Rachel Baker wants to fight sexual harassment experienced by her fellow students at Ohio University.
That’s why she’s posting the full name of anyone accused of sexual harassment on the Twitter account she runs, @SpeakUpOU, The Post reports:
Baker intends to retweet any user who claims they’ve been victims of harassment on campus in order to showcase how many people are affected.
While the question of honesty comes into play, Baker has faith in her classmates.
“Really, I trust the people who would be sending these things because it’s an important issue,” Baker said.
She also has no problem using the accused’s full name on her account, as she said she thinks it’s more important that people know that harassment is happening than whether or not it hurts someone’s reputation.
“Considering the fact that we live in a society where a man can be accused of raping a woman and, whether he did it or not, can be found not guilty and go on to get a sports scholarship, putting it out there probably won’t ruin their life,” Baker said.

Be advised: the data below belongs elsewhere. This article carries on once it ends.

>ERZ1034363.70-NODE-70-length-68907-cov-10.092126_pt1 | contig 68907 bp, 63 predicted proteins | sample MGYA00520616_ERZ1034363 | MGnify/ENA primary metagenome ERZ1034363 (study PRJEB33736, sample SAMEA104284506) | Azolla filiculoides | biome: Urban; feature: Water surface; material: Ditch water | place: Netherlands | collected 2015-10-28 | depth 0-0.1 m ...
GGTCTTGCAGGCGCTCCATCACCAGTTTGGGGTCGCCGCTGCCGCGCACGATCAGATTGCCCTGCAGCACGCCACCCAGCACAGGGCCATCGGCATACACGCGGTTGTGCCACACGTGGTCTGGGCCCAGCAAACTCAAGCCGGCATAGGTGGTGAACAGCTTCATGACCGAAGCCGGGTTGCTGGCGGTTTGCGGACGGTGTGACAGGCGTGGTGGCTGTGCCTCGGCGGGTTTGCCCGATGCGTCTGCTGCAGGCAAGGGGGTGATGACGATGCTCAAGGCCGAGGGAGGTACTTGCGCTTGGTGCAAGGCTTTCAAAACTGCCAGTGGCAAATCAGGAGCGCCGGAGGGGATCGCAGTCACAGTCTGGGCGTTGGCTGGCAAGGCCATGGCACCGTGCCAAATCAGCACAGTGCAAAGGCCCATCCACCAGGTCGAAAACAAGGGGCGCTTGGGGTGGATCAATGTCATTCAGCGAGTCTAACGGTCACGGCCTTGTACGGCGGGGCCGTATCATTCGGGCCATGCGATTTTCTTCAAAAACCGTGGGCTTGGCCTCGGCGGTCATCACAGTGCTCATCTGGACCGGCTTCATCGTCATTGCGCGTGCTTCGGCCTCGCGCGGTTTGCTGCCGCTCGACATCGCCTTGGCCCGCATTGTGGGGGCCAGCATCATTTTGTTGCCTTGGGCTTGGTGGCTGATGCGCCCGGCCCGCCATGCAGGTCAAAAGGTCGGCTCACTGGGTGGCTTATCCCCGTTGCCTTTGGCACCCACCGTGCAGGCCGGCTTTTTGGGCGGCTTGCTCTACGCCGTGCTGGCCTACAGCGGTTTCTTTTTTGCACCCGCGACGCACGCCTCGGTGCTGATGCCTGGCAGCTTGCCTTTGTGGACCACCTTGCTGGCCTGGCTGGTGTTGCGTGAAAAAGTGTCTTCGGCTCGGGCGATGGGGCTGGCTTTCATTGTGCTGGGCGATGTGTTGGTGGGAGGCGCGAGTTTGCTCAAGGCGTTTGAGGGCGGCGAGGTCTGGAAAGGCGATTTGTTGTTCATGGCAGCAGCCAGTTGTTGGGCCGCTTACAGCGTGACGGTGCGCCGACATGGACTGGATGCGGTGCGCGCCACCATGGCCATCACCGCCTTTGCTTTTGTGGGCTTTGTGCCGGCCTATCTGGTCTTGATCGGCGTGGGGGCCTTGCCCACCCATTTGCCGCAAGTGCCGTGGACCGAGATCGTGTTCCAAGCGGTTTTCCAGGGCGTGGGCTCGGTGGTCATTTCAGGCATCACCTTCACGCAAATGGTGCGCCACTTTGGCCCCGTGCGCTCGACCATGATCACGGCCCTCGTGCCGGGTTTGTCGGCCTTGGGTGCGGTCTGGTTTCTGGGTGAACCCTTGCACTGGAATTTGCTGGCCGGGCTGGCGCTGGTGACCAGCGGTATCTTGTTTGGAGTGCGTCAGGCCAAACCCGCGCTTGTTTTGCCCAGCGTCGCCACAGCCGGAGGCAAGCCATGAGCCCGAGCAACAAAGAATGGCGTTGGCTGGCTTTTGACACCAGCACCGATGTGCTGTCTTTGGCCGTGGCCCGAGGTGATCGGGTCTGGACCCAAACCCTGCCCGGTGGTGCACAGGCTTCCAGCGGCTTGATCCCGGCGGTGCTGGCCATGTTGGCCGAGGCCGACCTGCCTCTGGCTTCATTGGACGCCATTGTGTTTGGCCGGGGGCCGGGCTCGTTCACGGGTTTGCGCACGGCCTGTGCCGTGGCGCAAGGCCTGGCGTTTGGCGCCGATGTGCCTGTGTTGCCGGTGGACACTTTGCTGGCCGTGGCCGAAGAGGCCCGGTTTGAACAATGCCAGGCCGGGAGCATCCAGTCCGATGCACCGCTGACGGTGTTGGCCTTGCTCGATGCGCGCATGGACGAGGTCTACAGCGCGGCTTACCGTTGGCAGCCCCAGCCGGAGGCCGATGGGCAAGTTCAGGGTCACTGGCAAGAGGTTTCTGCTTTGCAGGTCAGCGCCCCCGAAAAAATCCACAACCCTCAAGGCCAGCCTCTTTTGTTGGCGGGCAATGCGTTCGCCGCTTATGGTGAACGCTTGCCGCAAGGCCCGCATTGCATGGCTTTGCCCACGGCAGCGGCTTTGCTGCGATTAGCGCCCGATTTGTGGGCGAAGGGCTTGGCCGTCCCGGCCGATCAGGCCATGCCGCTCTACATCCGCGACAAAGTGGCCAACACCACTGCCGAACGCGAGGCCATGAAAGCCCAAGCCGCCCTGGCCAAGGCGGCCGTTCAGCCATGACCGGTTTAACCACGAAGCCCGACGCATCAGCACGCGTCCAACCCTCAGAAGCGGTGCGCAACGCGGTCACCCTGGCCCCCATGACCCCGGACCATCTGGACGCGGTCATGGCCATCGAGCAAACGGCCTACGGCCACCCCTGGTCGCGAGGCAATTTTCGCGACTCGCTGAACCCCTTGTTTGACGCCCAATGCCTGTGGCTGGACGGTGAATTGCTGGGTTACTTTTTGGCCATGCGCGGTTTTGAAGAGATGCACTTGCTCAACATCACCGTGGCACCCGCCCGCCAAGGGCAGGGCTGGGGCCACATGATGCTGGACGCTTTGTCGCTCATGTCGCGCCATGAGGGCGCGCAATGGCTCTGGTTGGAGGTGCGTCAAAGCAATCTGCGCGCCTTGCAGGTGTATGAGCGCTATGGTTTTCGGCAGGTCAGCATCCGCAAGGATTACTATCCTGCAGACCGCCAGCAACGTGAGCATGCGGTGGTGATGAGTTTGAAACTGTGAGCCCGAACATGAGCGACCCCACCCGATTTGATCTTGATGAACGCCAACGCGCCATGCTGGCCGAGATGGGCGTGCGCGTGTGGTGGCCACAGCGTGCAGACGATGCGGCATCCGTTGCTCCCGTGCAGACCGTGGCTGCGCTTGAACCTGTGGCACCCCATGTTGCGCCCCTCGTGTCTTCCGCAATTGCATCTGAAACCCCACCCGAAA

Add 51 Mill to the list of houses I would not feel comfortable passing pic.twitter.com/Bb6amiqqdX
— Sploot (@RachelBaker23) August 24, 2015
Let’s get this straight: Baker is saying that “whether he did it or not” is not important, because accusing a man of rape “probably won’t ruin their life.”
Someone might want to introduce her to Families Advocating for Campus Equality and Stop Abusive and Violent Environments, or anyone else who submitted testimony to a recent Senate hearing on campus sexual assault because they weren’t allowed to testify in person, for the cameras.
She seems to believe that “toxic masculinity” puts men in a position of privilege and that women, by definition, are oppressed and only leveling the playing field when they make baseless accusations of sexual harassment or assault.
Baker might want to consider the likelihood that she could be sued for libel unless she clarifies that these are just allegations she’s retweeting.
A plaintiff classified as a “private person” going after Baker would have to prove only that she acted with “reckless disregard for the truth,” a lower standard than if Baker accused, say, a star football player.
Her own words – that a baseless accusation “probably won’t ruin their life” – seem like a good place to start.
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